Abraham Lincoln (18091865). Political Debates Between Lincoln and Douglas 1897.
recur to the scenes which took place all over the country in 1854 when that Nebraska bill passed. I could then travel from Boston to Chicago by the light of my own effigies, in consequence of having stood up for it. I leave it to you to say how I met that storm, and whether I quailed under it; whether I did not face the music, justify the principle, and pledge my life to carry it out.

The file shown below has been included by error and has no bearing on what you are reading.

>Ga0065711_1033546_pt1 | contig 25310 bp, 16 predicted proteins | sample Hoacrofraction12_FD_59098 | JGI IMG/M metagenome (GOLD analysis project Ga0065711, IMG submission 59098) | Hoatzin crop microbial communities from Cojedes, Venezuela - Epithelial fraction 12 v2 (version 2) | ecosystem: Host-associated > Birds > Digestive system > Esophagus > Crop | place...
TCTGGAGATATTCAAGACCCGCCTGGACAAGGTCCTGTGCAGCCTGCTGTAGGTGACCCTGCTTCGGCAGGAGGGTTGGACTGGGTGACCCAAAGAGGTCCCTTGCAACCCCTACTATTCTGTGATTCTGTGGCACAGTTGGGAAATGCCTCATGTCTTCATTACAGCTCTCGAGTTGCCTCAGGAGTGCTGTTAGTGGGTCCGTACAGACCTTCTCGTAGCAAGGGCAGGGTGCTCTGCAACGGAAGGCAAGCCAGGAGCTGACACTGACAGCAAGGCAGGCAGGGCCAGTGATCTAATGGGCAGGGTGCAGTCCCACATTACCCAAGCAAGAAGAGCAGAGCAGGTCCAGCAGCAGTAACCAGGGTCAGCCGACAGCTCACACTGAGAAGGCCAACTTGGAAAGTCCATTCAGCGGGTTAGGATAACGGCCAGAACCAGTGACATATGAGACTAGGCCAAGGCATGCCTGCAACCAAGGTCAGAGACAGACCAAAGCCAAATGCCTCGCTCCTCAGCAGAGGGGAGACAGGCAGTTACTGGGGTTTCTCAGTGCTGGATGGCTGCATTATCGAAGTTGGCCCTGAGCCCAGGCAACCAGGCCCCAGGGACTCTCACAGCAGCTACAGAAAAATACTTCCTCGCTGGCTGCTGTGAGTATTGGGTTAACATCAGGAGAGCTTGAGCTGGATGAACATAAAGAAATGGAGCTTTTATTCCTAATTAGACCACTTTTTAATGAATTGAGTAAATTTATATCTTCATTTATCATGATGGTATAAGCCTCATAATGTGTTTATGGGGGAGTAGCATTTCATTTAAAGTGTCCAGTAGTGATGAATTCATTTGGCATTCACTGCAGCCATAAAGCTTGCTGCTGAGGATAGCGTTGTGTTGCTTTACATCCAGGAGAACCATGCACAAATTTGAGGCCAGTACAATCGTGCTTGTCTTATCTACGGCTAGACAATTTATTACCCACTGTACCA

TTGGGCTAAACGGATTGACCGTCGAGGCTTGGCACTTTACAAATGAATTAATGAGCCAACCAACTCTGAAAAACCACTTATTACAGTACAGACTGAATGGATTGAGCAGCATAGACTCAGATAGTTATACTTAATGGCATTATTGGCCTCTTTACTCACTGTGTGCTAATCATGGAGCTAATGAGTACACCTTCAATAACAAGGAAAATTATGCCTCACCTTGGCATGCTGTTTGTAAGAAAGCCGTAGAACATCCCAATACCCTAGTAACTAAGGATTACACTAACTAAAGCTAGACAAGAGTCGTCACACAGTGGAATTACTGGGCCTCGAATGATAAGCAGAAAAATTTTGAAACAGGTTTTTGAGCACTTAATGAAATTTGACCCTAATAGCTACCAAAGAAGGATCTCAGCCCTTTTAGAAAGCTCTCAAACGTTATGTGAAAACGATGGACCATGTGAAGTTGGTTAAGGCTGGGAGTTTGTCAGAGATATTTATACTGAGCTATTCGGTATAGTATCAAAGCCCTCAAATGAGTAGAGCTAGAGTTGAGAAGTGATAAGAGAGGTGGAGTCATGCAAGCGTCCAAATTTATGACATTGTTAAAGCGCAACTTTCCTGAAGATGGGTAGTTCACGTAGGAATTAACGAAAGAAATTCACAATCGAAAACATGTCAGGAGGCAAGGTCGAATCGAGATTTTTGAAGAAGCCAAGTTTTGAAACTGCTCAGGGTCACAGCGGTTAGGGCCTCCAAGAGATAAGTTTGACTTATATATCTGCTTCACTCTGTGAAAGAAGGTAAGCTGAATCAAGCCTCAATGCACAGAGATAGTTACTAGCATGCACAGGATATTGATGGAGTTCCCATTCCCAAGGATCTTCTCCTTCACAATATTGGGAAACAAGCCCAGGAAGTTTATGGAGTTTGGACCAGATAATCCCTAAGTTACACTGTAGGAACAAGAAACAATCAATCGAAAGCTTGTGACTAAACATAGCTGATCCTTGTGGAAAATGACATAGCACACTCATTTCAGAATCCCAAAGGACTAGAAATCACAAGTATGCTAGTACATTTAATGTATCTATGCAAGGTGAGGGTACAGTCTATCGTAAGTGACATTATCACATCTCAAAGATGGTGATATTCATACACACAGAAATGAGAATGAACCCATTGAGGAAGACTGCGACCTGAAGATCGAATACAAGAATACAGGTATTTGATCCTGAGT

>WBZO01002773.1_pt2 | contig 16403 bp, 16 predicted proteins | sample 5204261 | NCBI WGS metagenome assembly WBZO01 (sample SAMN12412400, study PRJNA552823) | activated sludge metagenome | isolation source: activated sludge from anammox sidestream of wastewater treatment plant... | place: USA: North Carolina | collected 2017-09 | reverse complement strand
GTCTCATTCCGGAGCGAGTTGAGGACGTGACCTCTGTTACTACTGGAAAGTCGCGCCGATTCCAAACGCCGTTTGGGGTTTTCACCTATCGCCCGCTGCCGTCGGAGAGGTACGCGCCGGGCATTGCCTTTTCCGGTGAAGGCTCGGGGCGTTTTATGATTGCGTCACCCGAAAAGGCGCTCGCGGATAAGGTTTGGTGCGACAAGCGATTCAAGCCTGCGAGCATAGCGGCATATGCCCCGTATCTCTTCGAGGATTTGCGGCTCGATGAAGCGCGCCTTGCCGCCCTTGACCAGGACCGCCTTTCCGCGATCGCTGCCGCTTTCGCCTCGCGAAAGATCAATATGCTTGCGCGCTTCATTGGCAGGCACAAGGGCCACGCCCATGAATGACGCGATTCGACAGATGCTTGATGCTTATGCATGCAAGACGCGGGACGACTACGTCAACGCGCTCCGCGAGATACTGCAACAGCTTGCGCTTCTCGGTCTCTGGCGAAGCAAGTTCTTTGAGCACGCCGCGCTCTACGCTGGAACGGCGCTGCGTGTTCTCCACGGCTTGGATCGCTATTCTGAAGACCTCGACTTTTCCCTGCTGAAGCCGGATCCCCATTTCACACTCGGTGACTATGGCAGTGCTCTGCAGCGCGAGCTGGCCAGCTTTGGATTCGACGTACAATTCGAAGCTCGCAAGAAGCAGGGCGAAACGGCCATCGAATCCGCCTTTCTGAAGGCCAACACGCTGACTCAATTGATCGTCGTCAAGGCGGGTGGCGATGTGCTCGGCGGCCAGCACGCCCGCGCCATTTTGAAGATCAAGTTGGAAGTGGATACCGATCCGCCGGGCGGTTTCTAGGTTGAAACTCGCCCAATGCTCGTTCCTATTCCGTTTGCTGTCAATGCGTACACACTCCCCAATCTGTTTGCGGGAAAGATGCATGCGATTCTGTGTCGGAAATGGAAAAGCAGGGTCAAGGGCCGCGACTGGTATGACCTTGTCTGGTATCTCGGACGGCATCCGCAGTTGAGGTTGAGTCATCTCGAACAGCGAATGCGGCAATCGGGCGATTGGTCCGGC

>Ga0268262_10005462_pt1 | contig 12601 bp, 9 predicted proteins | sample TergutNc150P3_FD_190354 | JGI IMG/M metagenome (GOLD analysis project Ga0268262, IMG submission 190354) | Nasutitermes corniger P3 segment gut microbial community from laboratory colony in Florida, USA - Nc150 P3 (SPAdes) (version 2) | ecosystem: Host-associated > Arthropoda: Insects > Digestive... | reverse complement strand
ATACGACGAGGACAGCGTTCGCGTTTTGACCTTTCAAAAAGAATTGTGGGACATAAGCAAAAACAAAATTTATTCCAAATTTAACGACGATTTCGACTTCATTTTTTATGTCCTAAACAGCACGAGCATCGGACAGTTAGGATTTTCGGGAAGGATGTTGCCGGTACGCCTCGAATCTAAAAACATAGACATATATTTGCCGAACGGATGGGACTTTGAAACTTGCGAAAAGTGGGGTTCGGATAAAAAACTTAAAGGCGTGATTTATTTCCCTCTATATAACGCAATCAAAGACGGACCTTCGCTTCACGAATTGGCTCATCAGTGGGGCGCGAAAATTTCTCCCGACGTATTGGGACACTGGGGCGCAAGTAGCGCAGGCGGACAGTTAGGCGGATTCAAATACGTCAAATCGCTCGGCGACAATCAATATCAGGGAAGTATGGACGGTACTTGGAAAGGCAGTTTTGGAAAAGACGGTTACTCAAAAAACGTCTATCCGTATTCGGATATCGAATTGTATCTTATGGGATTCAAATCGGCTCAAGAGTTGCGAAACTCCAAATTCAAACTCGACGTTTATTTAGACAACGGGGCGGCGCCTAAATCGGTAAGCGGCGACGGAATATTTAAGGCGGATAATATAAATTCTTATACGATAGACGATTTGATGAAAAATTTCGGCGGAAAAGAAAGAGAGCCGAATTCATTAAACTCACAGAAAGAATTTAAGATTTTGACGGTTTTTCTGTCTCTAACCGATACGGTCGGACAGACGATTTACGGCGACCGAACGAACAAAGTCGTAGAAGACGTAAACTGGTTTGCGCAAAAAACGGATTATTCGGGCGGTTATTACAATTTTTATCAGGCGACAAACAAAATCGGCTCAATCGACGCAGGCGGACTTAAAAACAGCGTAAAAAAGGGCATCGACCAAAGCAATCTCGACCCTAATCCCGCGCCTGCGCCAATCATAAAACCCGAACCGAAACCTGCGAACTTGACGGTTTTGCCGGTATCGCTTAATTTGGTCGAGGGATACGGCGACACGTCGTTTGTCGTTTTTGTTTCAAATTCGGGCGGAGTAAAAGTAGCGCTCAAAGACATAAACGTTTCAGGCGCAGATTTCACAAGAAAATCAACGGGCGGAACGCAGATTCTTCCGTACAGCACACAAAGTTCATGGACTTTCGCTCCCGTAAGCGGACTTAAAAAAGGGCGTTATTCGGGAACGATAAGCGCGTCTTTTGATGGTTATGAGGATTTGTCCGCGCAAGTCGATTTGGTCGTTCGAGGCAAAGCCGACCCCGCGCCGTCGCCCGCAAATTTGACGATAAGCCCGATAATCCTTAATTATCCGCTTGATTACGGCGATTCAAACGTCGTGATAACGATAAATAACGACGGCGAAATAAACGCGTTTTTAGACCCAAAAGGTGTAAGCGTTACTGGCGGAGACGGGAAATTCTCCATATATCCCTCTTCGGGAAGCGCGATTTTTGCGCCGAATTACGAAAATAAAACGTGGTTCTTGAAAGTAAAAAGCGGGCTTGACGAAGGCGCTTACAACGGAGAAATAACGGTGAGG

A friend here reminds me, too, that when making speeches then, justifying the Nebraska bill and the great principle of self-government, that I predicted that in less than five years you would have to get out a search warrant to find an anti-Nebraska man. Well, I believe I did make that prediction. I did not claim the power of a prophet, but it occurred to me that among a free people, and an honest people, and an intelligent people, that five years was long enough for them to come to an understanding that the great principle of self-government was right, not only in the States, but in the Territories. I rejoiced this year to see my prediction, in that respect, carried out and fulfilled by the unanimous vote, in one form or another, of both Houses of Congress. If you will remember that pending this Lecompton controversy that gallant old Roman, Kentuckys favorite son, the worthy successor of the immortal ClayI allude, as you know, to the gallant John J. Crittendenbrought forward a bill, now known as the Crittenden-Montgomery bill, in which it was proposed that the Lecompton Constitution should be referred back to the people of Kansas, to be decided for or against it, at a fair election, and if a majority of the people were in favor of it, that Kansas should come into the Union as a slaveholding State, but that if a majority were against it, that they should make a new Constitution, and come in with slavery or without it, as they thought proper. [That was right.] Yes, my dear sir, it was not only right, but it was carrying out the principle of the Nebraska bill in its letter and in its spirit. Of course I voted for it, and so did every Republican Senator and Representative in Congress. I have found some Democrats so perfectly straight that they blame me for voting for the principle of the Nebraska bill because the Republicans voted the same way. [Great laughter. What did they say?]